1999: In 1999 he joined Pedro Martínez and Gaylord Perry in the rare feat of winning the award in both the American and National Leagues.
2001: On August 23, 2001, Johnson struck out three batters on nine pitches in the 6th inning of a 5–1 loss to the Pittsburgh Pirates, becoming the 30th pitcher in major league history to pitch an immaculate inning.
2004: With his second no-hitter in 2004, he became the oldest pitcher in major league history to throw a perfect game.
(1606) The Union Jack unites the flags of England and Scotland By royal decree of England’s King James I, the English St. George’s Cross, and Scotland’s St. Andrew’s Cross, are brought together in one design to symbolize the new unity of their two nations.
The Union Jack, or Union Flag, is the national flag of the United Kingdom. The flag also has an official or semi-official status in some other Commonwealth realms; for example, it is, by parliamentary resolution, an official flag in Canada and known there as the Royal Union Flag. Further, it is used as an official flag in some of the smaller British overseas territories. The Union Jack also appears in the canton (upper left-hand quarter) of the flags of several nations and territories that are former British possessions or dominions.
The claim that the term Union Jack properly refers only to naval usage has been disputed, following historical investigations by the Flag Institute in 2013.
The origins of the earlier flag of Great Britain date back to 1606. James VI of Scotland had inherited the English and Irish thrones in 1603 as James I, thereby uniting the crowns of England, Scotland, and Ireland in a personal union, although the three kingdoms remained separate states. On 12 April 1606, a new flag to represent this regal union between England and Scotland was specified in a royal decree, according to which the flag of England (a red cross on a white background, known as St George’s Cross), and the flag of Scotland (a white saltire on a blue background, known as the Saltire or St Andrew’s Cross), would be joined together, forming the flag of England and Scotland for maritime purposes. King James also began to refer to a “Kingdom of Great Britaine”, although the union remained a personal one.
The present design of the Union Flag dates from a Royal proclamation following the union of Great Britain and Ireland in 1801. The flag combines aspects of three older national flags: the red cross of St George of the Kingdom of England, the white saltire of St Andrew for Scotland (which two were united in the first Union Flag), and the red saltire of St Patrick to represent Ireland.
Notably, the home country of Wales is not represented separately in the Union Jack, being only indirectly represented through the cross of St George, which represents the former Kingdom of England (which included Wales).
wiki/Union_Flag(1861) America’s Civil War begins at Fort SumterIn the opening salvo of the Civil War, Confederate forces fire upon the Union-held Fort Sumter in South Carolina’s Charleston Bay. General P.G.T. Beauregard’s shore batteries bombard Major Anderson’s federal troops.The Battle of Fort Sumter was the bombardment of Fort Sumter near Charleston, South Carolina by the Confederate States Army, and the return gunfire and subsequent surrender by the United States Army that started the American Civil War. Following declarations of secession by seven Southern states, South Carolina demanded that the U.S. Army abandon its facilities in Charleston Harbor. On 26 December 1860, Major Robert Anderson of the U.S. Army surreptitiously moved his small command from the vulnerable Fort Moultrie on Sullivan’s Island to Fort Sumter, a substantial fortress built on an island controlling the entrance of Charleston Harbor. An attempt by U.S. President James Buchanan to reinforce and resupply Anderson using the unarmed merchant ship Star of the West failed when it was fired upon by shore batteries on 9 January 1861. South Carolina authorities then seized all Federal property in the Charleston area except for Fort Sumter.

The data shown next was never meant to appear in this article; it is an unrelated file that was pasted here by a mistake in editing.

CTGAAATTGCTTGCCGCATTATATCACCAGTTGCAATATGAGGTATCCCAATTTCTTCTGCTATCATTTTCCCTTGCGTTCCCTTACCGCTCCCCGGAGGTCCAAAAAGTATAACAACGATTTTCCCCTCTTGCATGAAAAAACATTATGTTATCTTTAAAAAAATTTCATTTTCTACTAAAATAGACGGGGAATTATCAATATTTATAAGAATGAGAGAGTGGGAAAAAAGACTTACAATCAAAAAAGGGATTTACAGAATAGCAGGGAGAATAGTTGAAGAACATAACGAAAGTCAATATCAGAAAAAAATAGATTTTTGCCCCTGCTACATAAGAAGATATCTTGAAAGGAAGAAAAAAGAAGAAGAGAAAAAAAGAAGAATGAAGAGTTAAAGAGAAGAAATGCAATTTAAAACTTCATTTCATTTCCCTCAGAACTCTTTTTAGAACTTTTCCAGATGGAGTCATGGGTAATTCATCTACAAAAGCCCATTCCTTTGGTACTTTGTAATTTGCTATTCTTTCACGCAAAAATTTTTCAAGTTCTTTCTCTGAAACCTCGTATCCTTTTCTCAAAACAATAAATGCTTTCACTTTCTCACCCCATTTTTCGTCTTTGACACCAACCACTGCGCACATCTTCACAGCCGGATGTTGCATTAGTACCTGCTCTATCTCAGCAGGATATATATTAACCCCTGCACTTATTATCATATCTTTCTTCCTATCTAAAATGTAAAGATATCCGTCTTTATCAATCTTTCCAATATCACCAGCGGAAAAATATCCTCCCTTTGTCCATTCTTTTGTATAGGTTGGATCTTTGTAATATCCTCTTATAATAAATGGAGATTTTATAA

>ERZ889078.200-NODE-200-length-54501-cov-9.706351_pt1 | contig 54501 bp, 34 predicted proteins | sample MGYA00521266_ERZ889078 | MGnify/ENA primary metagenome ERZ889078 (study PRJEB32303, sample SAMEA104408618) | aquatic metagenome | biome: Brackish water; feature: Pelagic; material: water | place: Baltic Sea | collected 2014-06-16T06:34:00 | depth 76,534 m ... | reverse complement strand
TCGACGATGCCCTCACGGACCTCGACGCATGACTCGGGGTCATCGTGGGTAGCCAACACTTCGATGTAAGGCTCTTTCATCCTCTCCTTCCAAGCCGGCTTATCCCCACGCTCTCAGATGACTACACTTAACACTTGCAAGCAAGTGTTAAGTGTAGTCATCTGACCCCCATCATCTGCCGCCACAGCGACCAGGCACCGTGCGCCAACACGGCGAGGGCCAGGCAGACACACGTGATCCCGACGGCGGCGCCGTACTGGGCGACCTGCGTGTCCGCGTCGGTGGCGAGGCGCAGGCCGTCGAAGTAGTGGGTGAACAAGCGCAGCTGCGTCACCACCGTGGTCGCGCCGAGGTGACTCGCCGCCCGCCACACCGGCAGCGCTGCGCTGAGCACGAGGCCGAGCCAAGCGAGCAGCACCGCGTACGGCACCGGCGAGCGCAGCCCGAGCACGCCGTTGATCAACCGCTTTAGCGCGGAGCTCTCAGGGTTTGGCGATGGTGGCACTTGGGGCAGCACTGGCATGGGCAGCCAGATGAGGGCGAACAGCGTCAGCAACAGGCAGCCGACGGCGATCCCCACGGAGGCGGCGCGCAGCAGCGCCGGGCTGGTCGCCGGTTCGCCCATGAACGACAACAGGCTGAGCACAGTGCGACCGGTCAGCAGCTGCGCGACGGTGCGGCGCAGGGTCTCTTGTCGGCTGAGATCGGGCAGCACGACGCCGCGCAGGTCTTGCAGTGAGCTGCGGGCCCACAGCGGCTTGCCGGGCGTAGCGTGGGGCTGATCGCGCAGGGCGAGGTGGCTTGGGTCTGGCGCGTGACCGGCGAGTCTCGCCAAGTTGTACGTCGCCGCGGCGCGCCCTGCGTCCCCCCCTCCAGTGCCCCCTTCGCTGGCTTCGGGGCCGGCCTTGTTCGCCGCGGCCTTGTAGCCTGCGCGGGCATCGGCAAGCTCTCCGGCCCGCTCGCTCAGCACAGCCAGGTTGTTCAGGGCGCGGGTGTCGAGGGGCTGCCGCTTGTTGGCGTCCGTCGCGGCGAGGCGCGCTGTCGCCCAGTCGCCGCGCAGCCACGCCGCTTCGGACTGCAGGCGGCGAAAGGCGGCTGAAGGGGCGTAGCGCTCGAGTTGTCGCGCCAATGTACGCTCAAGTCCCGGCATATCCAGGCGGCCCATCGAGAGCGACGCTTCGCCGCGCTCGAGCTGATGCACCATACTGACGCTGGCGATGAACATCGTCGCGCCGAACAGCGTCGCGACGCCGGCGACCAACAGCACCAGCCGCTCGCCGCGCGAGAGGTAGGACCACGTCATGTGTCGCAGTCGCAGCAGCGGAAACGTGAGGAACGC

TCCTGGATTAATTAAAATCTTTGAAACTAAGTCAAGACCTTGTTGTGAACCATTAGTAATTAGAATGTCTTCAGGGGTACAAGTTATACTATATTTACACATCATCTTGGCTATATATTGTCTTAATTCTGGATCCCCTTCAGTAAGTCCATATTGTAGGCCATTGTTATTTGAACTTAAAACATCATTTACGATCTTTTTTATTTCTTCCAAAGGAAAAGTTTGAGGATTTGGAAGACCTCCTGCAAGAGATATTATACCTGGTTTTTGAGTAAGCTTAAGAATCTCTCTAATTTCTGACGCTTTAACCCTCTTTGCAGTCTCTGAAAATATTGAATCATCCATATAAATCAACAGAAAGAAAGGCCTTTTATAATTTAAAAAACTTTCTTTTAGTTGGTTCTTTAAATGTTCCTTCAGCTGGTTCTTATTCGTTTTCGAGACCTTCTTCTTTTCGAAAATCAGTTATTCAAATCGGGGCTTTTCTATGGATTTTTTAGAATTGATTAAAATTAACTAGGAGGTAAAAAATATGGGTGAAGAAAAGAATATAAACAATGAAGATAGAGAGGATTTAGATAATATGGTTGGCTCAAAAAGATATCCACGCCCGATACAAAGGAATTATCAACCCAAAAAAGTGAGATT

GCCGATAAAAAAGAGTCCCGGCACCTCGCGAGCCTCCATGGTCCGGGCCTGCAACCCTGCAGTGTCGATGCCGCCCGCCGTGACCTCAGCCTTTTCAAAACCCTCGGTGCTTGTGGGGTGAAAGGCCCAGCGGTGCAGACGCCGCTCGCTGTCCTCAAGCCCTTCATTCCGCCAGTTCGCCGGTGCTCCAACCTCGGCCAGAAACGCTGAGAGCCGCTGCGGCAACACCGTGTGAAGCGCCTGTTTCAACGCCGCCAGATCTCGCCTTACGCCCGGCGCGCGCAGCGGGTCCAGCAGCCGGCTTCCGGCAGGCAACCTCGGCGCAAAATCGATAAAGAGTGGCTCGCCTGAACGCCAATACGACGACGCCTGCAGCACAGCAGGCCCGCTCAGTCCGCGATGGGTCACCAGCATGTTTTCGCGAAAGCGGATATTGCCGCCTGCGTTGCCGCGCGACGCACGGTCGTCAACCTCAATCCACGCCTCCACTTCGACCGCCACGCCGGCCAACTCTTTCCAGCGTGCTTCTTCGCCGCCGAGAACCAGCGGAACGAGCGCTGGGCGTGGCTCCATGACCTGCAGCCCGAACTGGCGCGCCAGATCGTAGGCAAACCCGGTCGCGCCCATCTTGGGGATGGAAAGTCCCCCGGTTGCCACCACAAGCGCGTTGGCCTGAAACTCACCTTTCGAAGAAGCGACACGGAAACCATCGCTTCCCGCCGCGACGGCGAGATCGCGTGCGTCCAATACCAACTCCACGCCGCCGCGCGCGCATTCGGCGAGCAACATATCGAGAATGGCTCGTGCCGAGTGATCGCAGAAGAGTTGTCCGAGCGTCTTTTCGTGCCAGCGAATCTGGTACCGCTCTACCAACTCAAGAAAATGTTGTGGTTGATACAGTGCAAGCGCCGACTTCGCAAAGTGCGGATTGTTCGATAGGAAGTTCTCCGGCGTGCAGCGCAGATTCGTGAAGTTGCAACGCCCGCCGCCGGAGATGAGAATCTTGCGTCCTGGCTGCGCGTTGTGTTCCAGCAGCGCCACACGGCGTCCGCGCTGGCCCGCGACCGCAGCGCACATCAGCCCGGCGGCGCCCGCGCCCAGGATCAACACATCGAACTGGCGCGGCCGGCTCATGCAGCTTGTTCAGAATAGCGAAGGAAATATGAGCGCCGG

Start date: Apr 12, 1861 End date: Apr 13, 1861
wiki/Battle_of_Fort_Sumter(1961) Soviets triumph with first manned space flightTo the dismay of many in the West, a Soviet cosmonaut becomes humankind’s first space traveller. Yuri Gagarin, taking his Vostok spacecraft on a single orbit of Earth, spends 108 minutes on his mission.Yuri Alekseyevich Gagarin was a Russian Soviet pilot and cosmonaut. He was the first human to journey into outer space, when his Vostok spacecraft completed an orbit of the Earth on 12 April 1961.
Lived: Mar 09, 1934 – Mar 27, 1968 (age 34) Height: 5′ 2″ (1.57 m) Spouse: Valentina Goryacheva (m. 1957 – 1968) Movies: First Orbit · Tank on the Moon Space missions: Vostok 1 Children: Yelena Yurievna Gagarina (Daughter) · Galina Gagarina (Daughter)